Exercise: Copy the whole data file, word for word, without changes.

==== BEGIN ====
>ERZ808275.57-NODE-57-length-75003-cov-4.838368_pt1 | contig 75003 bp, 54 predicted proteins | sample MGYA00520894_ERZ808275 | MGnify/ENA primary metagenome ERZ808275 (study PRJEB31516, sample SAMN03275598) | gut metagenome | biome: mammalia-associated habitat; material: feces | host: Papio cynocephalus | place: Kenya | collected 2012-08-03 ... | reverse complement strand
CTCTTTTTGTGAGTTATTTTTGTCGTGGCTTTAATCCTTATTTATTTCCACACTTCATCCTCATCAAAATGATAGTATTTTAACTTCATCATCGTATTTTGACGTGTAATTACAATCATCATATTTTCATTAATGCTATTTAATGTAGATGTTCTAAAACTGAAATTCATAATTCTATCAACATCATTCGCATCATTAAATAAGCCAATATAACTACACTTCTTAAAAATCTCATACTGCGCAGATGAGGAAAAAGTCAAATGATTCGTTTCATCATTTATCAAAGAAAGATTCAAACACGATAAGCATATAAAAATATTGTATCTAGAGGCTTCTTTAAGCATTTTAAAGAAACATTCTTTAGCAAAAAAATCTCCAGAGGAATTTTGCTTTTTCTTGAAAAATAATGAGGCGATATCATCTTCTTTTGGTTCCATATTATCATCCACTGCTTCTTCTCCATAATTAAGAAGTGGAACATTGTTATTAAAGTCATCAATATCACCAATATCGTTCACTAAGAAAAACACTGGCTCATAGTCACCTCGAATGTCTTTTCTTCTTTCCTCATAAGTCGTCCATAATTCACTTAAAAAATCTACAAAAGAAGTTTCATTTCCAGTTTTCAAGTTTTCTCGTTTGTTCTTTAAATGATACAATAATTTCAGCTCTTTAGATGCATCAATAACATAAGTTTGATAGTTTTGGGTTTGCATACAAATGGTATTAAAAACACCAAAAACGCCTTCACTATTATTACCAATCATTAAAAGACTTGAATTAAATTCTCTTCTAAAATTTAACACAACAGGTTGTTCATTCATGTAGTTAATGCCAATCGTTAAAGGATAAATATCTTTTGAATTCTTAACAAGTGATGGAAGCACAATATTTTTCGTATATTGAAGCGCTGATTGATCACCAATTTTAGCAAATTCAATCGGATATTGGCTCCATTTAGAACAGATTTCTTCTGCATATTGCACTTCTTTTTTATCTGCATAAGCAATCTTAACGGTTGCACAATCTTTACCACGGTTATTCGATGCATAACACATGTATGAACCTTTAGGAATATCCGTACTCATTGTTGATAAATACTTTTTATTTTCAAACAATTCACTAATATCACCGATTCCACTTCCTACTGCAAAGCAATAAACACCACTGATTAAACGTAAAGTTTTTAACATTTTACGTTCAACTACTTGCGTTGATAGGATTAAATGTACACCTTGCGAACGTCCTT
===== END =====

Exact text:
>ERZ808275.57-NODE-57-length-75003-cov-4.838368_pt1 | contig 75003 bp, 54 predicted proteins | sample MGYA00520894_ERZ808275 | MGnify/ENA primary metagenome ERZ808275 (study PRJEB31516, sample SAMN03275598) | gut metagenome | biome: mammalia-associated habitat; material: feces | host: Papio cynocephalus | place: Kenya | collected 2012-08-03 ... | reverse complement strand
CTCTTTTTGTGAGTTATTTTTGTCGTGGCTTTAATCCTTATTTATTTCCACACTTCATCCTCATCAAAATGATAGTATTTTAACTTCATCATCGTATTTTGACGTGTAATTACAATCATCATATTTTCATTAATGCTATTTAATGTAGATGTTCTAAAACTGAAATTCATAATTCTATCAACATCATTCGCATCATTAAATAAGCCAATATAACTACACTTCTTAAAAATCTCATACTGCGCAGATGAGGAAAAAGTCAAATGATTCGTTTCATCATTTATCAAAGAAAGATTCAAACACGATAAGCATATAAAAATATTGTATCTAGAGGCTTCTTTAAGCATTTTAAAGAAACATTCTTTAGCAAAAAAATCTCCAGAGGAATTTTGCTTTTTCTTGAAAAATAATGAGGCGATATCATCTTCTTTTGGTTCCATATTATCATCCACTGCTTCTTCTCCATAATTAAGAAGTGGAACATTGTTATTAAAGTCATCAATATCACCAATATCGTTCACTAAGAAAAACACTGGCTCATAGTCACCTCGAATGTCTTTTCTTCTTTCCTCATAAGTCGTCCATAATTCACTTAAAAAATCTACAAAAGAAGTTTCATTTCCAGTTTTCAAGTTTTCTCGTTTGTTCTTTAAATGATACAATAATTTCAGCTCTTTAGATGCATCAATAACATAAGTTTGATAGTTTTGGGTTTGCATACAAATGGTATTAAAAACACCAAAAACGCCTTCACTATTATTACCAATCATTAAAAGACTTGAATTAAATTCTCTTCTAAAATTTAACACAACAGGTTGTTCATTCATGTAGTTAATGCCAATCGTTAAAGGATAAATATCTTTTGAATTCTTAACAAGTGATGGAAGCACAATATTTTTCGTATATTGAAGCGCTGATTGATCACCAATTTTAGCAAATTCAATCGGATATTGGCTCCATTTAGAACAGATTTCTTCTGCATATTGCACTTCTTTTTTATCTGCATAAGCAATCTTAACGGTTGCACAATCTTTACCACGGTTATTCGATGCATAACACATGTATGAACCTTTAGGAATATCCGTACTCATTGTTGATAAATACTTTTTATTTTCAAACAATTCACTAATATCACCGATTCCACTTCCTACTGCAAAGCAATAAACACCACTGATTAAACGTAAAGTTTTTAACATTTTACGTTCAACTACTTGCGTTGATAGGATTAAATGTACACCTTGCGAACGTCCTT